Much has been written about the SEC’s interpretive guidance on cybersecurity disclosures, issued in late February, including Commissioner Stein’s statement that it under-delivers for investors, public companies, and the capital markets. As many observers have noted, the Commission largely repackaged the Division of Corporation Finance’s prior October 2011 guidance. Further, by issuing interpretive guidance, rather than engaging in formal rulemaking, the SEC’s pronouncement does not have the force and effect of law and is not accorded such weight in the adjudicatory process.
Given the explosive growth in the connectivity of every day “things,” several government agencies are focused on how best to support innovation and the benefits of an increasingly connected, data driven society, while weighing options for mitigating the cybersecurity and privacy risks relating to the Internet of Things. The pace of development with respect to connected cars and autonomous vehicles has drawn particular attention. READ MORE
This week, a high profile plaintiffs’ firm (Edelson) stated that “if done right,” the data breach class actions against Equifax should yield more than $1 billion in cash going directly to more than 143 million consumers (i.e., roughly $7 per person).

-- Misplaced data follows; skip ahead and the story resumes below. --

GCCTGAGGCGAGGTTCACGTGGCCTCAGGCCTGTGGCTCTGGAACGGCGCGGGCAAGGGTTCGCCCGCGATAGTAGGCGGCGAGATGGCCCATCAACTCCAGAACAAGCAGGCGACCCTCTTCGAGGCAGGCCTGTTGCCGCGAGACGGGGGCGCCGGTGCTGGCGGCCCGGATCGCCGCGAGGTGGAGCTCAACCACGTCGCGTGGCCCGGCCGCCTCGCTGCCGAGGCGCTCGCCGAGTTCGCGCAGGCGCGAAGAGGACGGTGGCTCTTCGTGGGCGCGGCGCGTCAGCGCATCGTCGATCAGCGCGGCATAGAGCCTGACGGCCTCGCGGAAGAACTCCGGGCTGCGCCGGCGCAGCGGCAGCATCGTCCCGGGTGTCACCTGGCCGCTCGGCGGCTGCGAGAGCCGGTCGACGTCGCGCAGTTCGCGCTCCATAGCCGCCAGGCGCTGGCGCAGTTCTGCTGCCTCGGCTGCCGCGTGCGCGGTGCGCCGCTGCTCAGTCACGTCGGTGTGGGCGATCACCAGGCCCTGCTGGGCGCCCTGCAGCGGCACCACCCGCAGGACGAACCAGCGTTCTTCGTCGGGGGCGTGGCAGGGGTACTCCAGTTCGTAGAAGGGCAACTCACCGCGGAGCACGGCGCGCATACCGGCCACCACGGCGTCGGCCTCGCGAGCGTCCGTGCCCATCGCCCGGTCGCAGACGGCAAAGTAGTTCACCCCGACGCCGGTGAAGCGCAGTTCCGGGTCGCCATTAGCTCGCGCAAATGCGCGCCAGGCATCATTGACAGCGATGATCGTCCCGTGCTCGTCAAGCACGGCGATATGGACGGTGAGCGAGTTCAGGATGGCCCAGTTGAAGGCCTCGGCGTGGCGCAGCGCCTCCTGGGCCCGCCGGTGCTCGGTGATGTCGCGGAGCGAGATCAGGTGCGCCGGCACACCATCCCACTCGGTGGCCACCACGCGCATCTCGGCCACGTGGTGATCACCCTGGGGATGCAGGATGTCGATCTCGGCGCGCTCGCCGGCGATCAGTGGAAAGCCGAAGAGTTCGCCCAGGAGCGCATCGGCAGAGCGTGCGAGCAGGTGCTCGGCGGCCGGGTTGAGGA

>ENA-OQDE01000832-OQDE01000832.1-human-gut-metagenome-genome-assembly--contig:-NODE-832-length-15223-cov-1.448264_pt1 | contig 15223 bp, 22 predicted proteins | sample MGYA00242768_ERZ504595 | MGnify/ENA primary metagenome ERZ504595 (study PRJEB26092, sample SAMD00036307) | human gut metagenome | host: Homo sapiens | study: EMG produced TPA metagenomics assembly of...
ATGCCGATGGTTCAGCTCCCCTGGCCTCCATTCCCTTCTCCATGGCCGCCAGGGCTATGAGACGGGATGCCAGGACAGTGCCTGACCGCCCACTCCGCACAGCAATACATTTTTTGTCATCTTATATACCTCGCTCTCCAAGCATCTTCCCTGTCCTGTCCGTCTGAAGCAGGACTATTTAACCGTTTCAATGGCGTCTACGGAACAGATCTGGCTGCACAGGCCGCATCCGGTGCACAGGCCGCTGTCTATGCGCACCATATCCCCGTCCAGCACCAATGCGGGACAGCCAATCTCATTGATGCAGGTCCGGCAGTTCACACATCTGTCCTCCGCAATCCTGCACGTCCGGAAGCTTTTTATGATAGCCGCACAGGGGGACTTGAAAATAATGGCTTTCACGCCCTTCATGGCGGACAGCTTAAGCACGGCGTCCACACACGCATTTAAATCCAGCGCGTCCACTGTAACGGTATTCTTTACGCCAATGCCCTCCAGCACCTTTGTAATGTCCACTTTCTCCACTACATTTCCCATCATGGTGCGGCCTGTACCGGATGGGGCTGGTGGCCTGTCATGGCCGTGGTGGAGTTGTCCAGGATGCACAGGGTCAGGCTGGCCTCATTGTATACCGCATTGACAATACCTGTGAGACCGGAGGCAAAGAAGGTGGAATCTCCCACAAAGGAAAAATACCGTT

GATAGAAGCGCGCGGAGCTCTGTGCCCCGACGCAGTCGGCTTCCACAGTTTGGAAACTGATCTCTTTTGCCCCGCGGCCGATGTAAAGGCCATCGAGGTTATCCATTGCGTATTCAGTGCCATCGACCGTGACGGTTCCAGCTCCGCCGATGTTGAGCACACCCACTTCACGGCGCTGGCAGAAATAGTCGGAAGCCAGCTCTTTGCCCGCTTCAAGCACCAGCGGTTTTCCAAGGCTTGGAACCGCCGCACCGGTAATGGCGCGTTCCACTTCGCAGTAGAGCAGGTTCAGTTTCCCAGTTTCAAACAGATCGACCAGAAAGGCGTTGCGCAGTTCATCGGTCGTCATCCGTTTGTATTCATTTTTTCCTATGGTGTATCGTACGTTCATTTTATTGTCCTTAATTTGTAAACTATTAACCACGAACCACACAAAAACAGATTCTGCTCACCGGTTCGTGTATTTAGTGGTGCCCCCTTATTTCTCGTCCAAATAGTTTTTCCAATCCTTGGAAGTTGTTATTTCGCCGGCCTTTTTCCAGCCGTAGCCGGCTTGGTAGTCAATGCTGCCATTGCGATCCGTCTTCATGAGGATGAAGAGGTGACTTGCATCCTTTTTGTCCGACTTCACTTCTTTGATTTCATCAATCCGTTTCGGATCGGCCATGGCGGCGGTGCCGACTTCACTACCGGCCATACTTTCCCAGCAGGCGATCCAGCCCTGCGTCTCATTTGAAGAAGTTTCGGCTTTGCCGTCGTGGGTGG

No defendant to date has paid anything close to $1 billion. In fact, the largest class settlements in breach cases hardly get close: Target Stores paid $10 million (cash reimbursement for actual losses) and The Home Depot paid $13 million (cash reimbursement for actual losses + credit monitoring). Will Equifax be different?
Part of the answer revolves around the increasingly debated role and importance of “consumer harm” in resolving data breach disputes. READ MORE
For businesses that work with the U.S. Department of Defense (“DoD”), two important rules for safeguarding certain categories of sensitive information and reporting cyber incidents were recently finalized, updating the interim rules promulgated in late 2015. The first rule amends the Defense Federal Acquisition Regulation Supplement (“DFARS Rule”) and went into effect on October 21, 2016. The second rule modifies the previously voluntary DoD cybersecurity information-sharing program in connection with the Defense Industrial Base (“DIB Rule”) and went into effect on November 3, 2016.
We previously explained the changes brought about by the interim rules. Here, we explain what changed after the rules’ comment periods, and provide suggestions for compliance.
Last week, as part of its Fall Technology Series, the Federal Trade Commission (“FTC”) hosted a much-anticipated workshop to explore the privacy concerns associated with drones. Although many in the audience hoped that this workshop would provide some insight into the FTC’s perspective and position on regulation of drones and privacy, the workshop left attendees with more questions than answers. We were there, and provide you with some of the key takeaways.